African Americans and the Algebra Project1
Students from Young Achievers Science and Math Pilot School for grades K—8 come from all neighborhoods in Boston. The student population is approximately 50% Black and 47% Hispanic. Because the Algebra Project curriculum is designed around kid-culture, I have had great success using it with the students. It’s the Algebra Project push that says, “Find the experience that students have, so that they all have a place to enter in." They all bring something to the table whether it’s an experience they had before or one that they are creating new. The student’s voice is so important. And once students hear themselves voicing their ideas in the class they are never the same afterwards.
Lynne Godfrey, Boston
Teacher, curriculum writer, professional development provider, and mathematics educator Lynne Godfrey taught this unit to sixth-graders at the Young Achievers Science and Math Pilot School (YA), an innovative citywide Boston Public School. Currently, Lynne is the Director of Instruction, Curriculum and Adult Development for Mathematics at the Dudley Street Neighborhood Charter School, part of the network of Boston Plan for Excellence (BPE) Teaching Academies. In this capacity, Lynne facilitates professional learning, coaches classroom teachers and residents, and coteaches the Elementary Mathematics Content Methods Class for Boston Teacher Residency (BTR). Her classroom at the King Open School in Cambridge in the 1980s is where Robert P (Bob) Moses pioneered the Transition Curriculum of the Algebra Project. With her students and other teachers, Lynne helped develop and taught the Algebra Project Transition Curriculum. She has taught grades 2-8 in Cambridge and Boston, served as adjunct professor at Wheelock College, and served as a senior facilitator with the Algebra Project.
Since its inception in 1995, YA has been dedicated to creating an exceptional teaching and learning environment in which science and mathematics concepts, explored by new technologies, are central to teacher and student inquiry In collaboration with families, students, community members, and community institutions, a democratic participatory process governs the school. Social justice through academic excellence for the diverse student body enrolled in YA is the collective commitment of all school personnel. Class size is kept small at about 20 students. Students with disabilities are educated in the same setting as their general education peers. The program of study at YA emphasizes rigorous interdisciplinary science and mathematics lessons designed to prepare all students to successfully complete the college preparatory mathematics sequence in high school.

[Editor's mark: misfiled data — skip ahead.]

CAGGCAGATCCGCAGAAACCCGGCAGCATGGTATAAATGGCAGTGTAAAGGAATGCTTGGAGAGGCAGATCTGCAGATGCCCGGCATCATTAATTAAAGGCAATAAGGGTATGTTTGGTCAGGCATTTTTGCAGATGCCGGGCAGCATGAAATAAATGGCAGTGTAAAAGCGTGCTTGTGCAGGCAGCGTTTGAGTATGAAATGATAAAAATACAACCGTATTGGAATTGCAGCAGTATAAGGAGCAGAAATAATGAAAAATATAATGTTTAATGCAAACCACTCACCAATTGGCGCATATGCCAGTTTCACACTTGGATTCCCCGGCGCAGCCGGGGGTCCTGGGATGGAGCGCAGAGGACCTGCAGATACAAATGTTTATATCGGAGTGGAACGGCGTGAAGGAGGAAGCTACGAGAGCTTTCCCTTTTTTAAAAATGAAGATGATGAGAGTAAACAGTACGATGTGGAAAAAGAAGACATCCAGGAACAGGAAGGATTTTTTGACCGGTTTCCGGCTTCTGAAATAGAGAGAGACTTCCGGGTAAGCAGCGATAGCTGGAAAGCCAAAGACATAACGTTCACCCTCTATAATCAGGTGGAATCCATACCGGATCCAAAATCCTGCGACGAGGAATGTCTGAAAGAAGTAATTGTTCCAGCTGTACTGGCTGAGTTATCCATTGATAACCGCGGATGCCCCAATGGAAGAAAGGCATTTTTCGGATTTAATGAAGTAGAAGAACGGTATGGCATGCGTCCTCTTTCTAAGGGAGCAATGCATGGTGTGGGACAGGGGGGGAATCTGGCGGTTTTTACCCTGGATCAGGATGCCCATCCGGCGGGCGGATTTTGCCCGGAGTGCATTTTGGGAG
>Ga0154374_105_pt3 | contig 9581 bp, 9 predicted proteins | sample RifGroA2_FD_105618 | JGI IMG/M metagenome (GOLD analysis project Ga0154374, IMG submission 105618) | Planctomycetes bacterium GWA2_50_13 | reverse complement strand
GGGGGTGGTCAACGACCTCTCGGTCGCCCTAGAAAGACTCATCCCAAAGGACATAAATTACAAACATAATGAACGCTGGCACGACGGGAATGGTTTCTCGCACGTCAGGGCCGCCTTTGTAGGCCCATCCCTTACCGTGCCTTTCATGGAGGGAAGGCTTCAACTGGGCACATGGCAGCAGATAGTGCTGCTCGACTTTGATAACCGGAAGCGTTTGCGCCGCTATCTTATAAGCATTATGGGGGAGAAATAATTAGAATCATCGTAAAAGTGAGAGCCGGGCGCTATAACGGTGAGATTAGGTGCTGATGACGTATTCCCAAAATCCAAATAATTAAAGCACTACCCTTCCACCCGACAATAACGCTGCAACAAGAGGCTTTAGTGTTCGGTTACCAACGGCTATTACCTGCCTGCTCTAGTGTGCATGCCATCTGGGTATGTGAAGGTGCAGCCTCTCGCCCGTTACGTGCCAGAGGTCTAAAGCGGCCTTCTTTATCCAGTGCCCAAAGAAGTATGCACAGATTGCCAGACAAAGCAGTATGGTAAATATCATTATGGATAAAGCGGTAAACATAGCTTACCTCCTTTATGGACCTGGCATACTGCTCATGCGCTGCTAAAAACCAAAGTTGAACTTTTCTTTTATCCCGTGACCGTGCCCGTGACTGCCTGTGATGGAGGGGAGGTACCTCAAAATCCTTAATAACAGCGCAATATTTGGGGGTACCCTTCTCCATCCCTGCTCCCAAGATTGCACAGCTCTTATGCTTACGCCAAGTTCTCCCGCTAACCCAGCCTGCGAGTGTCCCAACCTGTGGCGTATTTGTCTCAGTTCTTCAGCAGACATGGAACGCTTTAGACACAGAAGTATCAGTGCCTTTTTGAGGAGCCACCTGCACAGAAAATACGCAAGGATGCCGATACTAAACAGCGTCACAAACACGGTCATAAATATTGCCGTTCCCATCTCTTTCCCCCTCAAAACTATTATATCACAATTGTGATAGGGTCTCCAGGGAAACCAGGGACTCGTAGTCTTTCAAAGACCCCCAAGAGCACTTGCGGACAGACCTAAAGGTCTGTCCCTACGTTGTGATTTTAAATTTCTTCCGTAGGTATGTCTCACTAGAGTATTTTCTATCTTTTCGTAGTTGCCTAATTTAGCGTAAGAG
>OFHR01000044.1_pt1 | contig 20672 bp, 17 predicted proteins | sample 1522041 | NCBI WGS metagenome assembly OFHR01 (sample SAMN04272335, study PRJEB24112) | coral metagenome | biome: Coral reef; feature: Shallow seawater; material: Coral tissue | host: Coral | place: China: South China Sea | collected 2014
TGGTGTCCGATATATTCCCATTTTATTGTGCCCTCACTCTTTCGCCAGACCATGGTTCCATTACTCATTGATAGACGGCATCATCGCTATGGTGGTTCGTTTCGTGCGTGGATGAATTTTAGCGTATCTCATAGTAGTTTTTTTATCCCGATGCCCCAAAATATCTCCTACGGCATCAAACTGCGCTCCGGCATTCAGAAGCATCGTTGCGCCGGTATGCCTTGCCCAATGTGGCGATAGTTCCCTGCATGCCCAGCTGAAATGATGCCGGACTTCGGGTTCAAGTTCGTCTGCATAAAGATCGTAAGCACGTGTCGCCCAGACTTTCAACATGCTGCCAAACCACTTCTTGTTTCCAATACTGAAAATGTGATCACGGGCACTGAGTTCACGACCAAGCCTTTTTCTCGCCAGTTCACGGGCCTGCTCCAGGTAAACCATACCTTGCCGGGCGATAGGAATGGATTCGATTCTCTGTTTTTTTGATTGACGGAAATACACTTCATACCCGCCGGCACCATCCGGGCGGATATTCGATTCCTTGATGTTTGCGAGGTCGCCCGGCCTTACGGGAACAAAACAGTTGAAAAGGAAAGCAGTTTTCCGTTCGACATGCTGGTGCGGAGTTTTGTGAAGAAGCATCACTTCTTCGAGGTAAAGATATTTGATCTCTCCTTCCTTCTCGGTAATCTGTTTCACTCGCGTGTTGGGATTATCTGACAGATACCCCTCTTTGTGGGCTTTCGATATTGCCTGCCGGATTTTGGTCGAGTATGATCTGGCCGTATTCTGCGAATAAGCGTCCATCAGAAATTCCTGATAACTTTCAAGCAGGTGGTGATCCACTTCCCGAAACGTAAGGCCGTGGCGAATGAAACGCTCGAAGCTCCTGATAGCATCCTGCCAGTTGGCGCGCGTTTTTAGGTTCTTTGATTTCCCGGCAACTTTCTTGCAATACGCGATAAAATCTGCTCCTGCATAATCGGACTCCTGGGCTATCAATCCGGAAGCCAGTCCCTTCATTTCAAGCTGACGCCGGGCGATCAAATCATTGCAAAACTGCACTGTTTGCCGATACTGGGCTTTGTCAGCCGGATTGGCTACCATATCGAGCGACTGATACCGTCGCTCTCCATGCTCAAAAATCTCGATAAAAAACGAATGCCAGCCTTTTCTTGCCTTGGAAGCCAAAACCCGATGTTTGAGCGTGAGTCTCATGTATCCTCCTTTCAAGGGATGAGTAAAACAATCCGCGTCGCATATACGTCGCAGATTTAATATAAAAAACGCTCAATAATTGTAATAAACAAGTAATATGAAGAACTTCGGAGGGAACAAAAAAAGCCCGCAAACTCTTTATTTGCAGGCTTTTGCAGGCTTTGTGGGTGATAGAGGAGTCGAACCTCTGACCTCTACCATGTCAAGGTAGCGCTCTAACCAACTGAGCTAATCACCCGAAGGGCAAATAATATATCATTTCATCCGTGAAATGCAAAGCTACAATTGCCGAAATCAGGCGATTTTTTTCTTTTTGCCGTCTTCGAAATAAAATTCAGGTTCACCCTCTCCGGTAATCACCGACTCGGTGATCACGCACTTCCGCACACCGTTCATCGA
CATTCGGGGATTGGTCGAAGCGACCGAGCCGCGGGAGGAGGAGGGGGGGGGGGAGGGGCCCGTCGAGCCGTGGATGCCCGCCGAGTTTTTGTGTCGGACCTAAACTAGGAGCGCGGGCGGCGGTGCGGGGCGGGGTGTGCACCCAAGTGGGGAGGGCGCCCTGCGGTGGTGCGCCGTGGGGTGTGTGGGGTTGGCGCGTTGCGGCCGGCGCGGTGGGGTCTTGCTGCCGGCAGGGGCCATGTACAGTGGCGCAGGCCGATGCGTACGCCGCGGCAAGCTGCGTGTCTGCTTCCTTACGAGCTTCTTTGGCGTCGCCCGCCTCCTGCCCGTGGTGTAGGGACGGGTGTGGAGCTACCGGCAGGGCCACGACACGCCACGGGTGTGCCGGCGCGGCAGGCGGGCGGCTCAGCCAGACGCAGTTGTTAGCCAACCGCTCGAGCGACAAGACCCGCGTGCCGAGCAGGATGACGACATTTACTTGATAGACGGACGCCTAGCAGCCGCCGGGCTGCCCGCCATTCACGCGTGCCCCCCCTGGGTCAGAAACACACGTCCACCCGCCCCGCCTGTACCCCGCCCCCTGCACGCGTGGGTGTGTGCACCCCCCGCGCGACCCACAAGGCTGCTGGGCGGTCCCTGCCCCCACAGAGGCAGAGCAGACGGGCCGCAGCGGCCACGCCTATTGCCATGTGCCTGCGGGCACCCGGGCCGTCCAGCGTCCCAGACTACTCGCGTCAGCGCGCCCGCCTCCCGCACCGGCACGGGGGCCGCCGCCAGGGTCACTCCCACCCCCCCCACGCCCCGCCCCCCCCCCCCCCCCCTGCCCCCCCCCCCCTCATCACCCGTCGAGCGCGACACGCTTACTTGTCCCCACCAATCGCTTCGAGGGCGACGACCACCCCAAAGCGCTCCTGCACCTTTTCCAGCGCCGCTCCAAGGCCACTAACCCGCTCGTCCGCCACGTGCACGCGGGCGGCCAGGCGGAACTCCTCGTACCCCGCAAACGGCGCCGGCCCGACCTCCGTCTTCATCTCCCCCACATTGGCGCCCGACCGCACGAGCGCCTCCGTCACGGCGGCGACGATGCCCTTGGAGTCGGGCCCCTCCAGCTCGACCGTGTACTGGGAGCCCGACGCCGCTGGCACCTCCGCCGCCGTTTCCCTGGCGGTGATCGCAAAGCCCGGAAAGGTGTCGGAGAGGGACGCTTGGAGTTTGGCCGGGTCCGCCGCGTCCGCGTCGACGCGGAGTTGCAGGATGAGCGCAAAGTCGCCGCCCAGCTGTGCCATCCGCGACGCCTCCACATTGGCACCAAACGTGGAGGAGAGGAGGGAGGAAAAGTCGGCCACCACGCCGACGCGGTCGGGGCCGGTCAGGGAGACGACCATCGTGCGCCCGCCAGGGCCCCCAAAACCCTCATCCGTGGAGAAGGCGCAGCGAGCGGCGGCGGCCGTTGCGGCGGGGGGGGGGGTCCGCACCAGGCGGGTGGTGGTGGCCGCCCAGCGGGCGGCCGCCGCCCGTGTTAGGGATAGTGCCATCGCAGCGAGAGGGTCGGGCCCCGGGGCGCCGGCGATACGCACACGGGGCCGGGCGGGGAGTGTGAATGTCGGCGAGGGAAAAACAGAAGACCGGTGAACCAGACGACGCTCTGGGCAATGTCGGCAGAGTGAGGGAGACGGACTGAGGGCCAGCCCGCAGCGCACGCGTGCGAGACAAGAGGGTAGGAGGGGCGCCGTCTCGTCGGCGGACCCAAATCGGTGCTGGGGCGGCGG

During the writing of this profile, Lynne was upper school (grades 4-8) coordinator and mathematics coach at Young Achievers, as well as a sixth-grade mathematics teacher of 22 largely African American students. Lynne’s classroom was always a busy place, buzzing with the activity of sixth- graders whose desks are arranged in groups of two to three. Chart papers with key phrases and summaries from past lessons are evident around the room. A chalkboard and open area in the front of the classroom provide places for students to share their thinking about mathematical problems with their peers. A graduate student intern works one-on-one with the students and, at the same time, learns how to teach the Algebra Project curriculum.
As I [Katharine, second author of first edition] watched the video of Yvelyne’s experience in Lynne’s class, I perceived that this visit would be like no other I had seen in the many years that I have observed mathematics teachers at work. Almost instantly, Yvelyne was swept into the community that Lynne and her learners had become. Even before Yvelyne made her way to the back of the room with the video equipment, Lynne introduced her to the students and explained her purpose for being there. This introduction was not uncommon; typically, teachers announce to the class that a visitor will be joining them and the purpose of the visit. What followed next convinced me that this visit would be different. Turning to Yvelyne, one by one, the students introduced themselves by giving their names; several added, “Welcome to our class, Dr. McCarthy” To the reader, this behavior may seem trivial, but to Yvelyne it spoke volumes about Lynne’s classroom climate and the priority she puts on the contribution of each person to the functioning of the learning community